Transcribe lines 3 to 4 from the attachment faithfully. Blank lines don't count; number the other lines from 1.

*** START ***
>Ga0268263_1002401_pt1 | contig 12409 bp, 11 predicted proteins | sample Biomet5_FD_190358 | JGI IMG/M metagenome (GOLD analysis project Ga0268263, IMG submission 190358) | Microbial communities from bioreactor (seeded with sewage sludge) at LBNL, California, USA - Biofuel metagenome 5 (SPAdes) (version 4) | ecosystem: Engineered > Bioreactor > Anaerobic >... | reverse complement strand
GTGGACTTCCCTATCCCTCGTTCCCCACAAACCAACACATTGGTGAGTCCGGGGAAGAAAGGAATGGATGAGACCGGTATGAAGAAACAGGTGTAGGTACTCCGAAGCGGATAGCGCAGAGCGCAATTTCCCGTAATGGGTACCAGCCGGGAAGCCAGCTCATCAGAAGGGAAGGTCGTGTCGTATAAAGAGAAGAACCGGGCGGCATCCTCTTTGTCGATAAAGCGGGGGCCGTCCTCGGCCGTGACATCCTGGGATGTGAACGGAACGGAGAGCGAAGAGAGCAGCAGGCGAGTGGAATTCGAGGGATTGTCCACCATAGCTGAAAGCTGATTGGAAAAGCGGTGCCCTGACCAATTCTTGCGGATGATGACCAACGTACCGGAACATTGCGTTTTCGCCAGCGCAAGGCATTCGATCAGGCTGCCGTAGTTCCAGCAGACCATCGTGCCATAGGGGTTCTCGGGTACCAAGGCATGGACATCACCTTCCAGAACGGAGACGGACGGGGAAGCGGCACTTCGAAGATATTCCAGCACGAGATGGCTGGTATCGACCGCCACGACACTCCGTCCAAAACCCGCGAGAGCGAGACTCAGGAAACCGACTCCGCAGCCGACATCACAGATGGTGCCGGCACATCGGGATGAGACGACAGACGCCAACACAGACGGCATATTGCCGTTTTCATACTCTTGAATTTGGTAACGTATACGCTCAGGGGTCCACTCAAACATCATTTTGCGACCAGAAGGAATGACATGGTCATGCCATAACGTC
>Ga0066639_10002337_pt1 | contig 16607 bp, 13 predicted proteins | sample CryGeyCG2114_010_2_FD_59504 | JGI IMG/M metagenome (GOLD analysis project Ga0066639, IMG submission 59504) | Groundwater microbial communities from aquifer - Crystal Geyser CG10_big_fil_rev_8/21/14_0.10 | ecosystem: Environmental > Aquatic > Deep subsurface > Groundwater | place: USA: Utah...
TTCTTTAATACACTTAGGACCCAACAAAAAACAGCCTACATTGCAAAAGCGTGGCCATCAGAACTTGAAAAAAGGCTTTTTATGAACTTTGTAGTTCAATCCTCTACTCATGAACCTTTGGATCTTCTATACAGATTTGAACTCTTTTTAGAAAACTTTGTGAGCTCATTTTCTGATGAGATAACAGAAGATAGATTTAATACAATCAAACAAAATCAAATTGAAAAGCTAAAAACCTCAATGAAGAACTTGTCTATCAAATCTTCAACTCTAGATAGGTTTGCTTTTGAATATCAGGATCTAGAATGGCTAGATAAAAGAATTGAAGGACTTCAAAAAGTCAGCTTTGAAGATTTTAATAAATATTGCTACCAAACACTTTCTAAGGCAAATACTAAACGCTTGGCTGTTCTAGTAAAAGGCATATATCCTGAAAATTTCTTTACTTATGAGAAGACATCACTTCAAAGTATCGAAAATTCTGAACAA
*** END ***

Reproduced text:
>Ga0066639_10002337_pt1 | contig 16607 bp, 13 predicted proteins | sample CryGeyCG2114_010_2_FD_59504 | JGI IMG/M metagenome (GOLD analysis project Ga0066639, IMG submission 59504) | Groundwater microbial communities from aquifer - Crystal Geyser CG10_big_fil_rev_8/21/14_0.10 | ecosystem: Environmental > Aquatic > Deep subsurface > Groundwater | place: USA: Utah...
TTCTTTAATACACTTAGGACCCAACAAAAAACAGCCTACATTGCAAAAGCGTGGCCATCAGAACTTGAAAAAAGGCTTTTTATGAACTTTGTAGTTCAATCCTCTACTCATGAACCTTTGGATCTTCTATACAGATTTGAACTCTTTTTAGAAAACTTTGTGAGCTCATTTTCTGATGAGATAACAGAAGATAGATTTAATACAATCAAACAAAATCAAATTGAAAAGCTAAAAACCTCAATGAAGAACTTGTCTATCAAATCTTCAACTCTAGATAGGTTTGCTTTTGAATATCAGGATCTAGAATGGCTAGATAAAAGAATTGAAGGACTTCAAAAAGTCAGCTTTGAAGATTTTAATAAATATTGCTACCAAACACTTTCTAAGGCAAATACTAAACGCTTGGCTGTTCTAGTAAAAGGCATATATCCTGAAAATTTCTTTACTTATGAGAAGACATCACTTCAAAGTATCGAAAATTCTGAACAA